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Ear Mites in Cats: Causes, Treatment & Prevention

Ear Mites in Cats: Causes, Treatment & Prevention

Ear mites are common and highly contagious external parasites in cats and dogs. They can lead to infections that cause excessive itching, scratching, and eventual health issues. Our vets in Southborough provide info on ear mites in cats, including symptoms, causes, and treatments.

Ear Mites 

Ear mites (otodectes cynotis mites) are arachnids that are commonly found in cats. This highly contagious external parasite lives on the surface of the ear canal and, on rare occasions, the skin.

They are tiny, but you may be able to notice them as quickly moving white spots if you've got good eyesight. They have eight legs, with a noticeably smaller pair of hind legs (ear mites in cat pictures can be found by using your favorite online search engine, and the thumbnail image for this post shows a buildup of black wax inside the ear of a cat with ear mites).

They can irritate our feline companions greatly. While ear mites are relatively easy to treat, they can cause serious skin and ear infections if left untreated. Ear mites are frequently the underlying cause of suspected ear infections in cats. Human ear mite infections are uncommon and are not generally considered a health risk.

What Causes of Ear Mites in Cats

You may begin to learn more about ear mites and wonder how these parasites get into your cat's ears and cause such misery. 'What causes ear mites in cats?'  The thing is, ear mites are quite adept at spreading from one infected animal to another. They're like tiny troublemakers that easily hop from one host to another. Although they tend to hassle cats the most, ear mites can also show up in dogs and other wild animals.

If you can spend time in a place like a boarding facility or roam outdoors and get cozy with other animals or touch things like grooming tools or breeding that might carry these mites, it's a breeze for them to move from one furry friend to another. 

Shelter cats also commonly contract ear mites, so be sure to check your newly adopted cat for ear mites and schedule a routine exam with your vet as soon as possible. 

Symptoms of Ear Mites

The most common signs of ear mites in cats include: 

  • Hair or loss or irritation due to excessive scratching around the ears 
  • Dark crusty or waxy discharge from the ear that looks like coffee grounds 
  • Head shaking
  • Scratching at ears
  • Pus 
  • Inflammation 

How to Treat Ear Mites in Cats

If you've ever had to deal with ear mites in your cat, you've probably searched online for ways to get rid of them. Luckily, treating ear mites in cats is pretty straightforward. When your vet confirms the presence of ear mites, they'll give you medicine to combat them. You can choose between oral or topical medications. The vet might also clean your cat's ears with a special solution and might prescribe antibiotics if the infection is severe.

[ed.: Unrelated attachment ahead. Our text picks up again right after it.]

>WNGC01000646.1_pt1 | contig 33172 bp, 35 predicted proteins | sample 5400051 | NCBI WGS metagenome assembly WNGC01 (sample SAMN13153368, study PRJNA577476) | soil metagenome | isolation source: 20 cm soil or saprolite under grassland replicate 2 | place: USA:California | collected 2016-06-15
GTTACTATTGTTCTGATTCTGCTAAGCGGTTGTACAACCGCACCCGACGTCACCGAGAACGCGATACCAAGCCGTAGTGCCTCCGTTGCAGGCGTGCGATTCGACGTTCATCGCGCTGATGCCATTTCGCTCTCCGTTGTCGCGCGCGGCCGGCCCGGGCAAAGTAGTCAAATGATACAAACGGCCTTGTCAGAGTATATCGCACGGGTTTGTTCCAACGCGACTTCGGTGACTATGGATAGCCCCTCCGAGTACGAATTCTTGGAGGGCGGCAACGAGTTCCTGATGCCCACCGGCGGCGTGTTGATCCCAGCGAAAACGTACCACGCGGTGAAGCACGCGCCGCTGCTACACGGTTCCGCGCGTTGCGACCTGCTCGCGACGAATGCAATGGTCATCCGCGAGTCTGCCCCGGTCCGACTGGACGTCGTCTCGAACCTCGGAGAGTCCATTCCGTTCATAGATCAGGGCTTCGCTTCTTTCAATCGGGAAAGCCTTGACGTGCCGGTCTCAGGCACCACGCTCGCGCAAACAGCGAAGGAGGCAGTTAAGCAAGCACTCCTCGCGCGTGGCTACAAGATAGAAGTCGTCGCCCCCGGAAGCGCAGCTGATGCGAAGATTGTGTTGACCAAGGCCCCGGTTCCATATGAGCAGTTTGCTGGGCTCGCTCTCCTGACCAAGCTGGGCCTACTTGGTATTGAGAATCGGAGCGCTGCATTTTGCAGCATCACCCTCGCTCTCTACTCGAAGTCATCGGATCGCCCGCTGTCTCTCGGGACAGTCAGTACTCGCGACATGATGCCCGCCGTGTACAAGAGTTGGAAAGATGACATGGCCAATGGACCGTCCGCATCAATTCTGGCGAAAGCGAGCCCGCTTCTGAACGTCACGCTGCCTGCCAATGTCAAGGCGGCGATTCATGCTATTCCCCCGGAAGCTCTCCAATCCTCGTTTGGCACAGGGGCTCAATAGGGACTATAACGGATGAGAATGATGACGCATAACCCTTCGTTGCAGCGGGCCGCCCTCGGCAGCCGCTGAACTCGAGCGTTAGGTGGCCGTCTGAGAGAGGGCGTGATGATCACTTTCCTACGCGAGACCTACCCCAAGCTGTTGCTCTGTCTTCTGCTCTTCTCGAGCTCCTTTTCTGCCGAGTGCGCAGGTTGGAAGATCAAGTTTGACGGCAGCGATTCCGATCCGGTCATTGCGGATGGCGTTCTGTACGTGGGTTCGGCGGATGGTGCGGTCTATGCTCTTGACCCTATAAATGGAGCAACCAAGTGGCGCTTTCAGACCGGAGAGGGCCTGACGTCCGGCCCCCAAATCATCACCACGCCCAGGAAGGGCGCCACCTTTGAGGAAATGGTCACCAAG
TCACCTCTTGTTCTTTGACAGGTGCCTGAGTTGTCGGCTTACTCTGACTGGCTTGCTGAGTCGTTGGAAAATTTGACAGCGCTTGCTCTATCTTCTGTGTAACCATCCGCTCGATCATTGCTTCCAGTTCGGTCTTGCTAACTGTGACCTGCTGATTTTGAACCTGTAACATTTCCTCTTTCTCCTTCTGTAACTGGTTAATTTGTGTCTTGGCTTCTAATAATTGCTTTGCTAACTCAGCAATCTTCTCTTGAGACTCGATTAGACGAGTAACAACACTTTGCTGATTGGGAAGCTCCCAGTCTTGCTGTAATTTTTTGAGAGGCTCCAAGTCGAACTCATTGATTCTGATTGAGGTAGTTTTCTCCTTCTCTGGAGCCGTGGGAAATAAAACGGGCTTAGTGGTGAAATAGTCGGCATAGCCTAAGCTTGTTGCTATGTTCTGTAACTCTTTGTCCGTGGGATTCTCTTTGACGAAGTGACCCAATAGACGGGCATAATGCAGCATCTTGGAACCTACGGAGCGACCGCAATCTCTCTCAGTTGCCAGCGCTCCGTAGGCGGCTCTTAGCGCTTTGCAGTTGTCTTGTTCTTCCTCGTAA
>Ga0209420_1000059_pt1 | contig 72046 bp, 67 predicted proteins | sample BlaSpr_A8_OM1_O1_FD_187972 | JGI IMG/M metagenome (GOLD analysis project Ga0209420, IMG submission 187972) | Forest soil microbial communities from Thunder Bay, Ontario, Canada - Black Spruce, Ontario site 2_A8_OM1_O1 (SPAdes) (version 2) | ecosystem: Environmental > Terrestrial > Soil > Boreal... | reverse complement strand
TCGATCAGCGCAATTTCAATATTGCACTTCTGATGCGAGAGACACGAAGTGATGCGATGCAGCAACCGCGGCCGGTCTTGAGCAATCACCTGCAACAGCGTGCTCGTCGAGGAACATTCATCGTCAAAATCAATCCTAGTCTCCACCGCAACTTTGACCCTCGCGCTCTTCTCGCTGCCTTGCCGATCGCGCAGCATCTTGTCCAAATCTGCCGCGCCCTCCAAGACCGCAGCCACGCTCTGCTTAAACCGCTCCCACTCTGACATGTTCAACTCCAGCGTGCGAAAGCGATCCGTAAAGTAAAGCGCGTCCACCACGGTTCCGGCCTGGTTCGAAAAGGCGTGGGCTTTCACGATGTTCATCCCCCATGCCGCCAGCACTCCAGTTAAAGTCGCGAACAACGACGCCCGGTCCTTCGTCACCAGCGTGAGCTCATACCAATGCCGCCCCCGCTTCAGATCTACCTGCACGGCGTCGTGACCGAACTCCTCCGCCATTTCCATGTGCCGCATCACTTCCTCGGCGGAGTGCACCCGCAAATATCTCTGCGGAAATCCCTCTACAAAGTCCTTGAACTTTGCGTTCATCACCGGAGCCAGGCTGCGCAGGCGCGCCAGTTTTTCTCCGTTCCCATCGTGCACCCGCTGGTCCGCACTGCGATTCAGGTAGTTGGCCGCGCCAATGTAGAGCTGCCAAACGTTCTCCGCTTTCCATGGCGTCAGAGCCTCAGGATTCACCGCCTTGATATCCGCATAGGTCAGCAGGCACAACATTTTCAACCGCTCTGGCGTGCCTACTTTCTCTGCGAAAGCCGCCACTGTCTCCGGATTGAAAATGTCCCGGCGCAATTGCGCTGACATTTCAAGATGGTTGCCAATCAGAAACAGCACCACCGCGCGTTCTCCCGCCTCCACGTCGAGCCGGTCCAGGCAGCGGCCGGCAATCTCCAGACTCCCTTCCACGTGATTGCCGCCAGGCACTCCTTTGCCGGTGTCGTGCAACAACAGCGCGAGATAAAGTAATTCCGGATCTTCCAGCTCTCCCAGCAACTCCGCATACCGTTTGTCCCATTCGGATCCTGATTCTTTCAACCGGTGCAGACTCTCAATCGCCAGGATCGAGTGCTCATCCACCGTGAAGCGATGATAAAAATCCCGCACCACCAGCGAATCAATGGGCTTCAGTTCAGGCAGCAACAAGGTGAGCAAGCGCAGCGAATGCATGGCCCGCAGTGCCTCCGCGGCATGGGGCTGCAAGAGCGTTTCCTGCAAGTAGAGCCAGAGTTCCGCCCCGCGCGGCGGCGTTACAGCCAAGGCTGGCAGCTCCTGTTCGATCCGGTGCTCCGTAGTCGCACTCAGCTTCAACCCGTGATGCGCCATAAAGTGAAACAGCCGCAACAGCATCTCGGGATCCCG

Your veterinarian will also determine whether any secondary infections have developed as a result of the infestation and treat them as needed. Your veterinarian will most likely recommend that you return in a week or two to ensure that the mites have vanished and that no further treatment is required.

Because ear mites are contagious, your veterinarian will most likely prescribe medication for any other household pets to prevent the infestation from spreading.

It's important not to try home remedies for ear mites in cats. While some methods can kill mites, many of these treatments don't destroy the mite eggs. So, even if it seems like the mites are gone, the problem will come back when the eggs hatch.

How to Prevent Ear Mites in Cats

Ear mites can be prevented by scheduling a monthly pet checkup and ear cleaning with your veterinarian. To reduce the risk of an infection at home, set a bi-weekly reminder to clean your cat's kennel, bedding, and your house. Your cat's parasite prevention products can be recommended by your veterinarian at Southborough Veterinary Hospital.

Note: The advice provided in this post is intended for informational purposes and does not constitute medical advice regarding people or pets. Always follow your doctor's advice regarding asthma or other allergy symptoms.

Do you suspect your cat may have ear mites? Contact our Southborough vets today to book an appointment.

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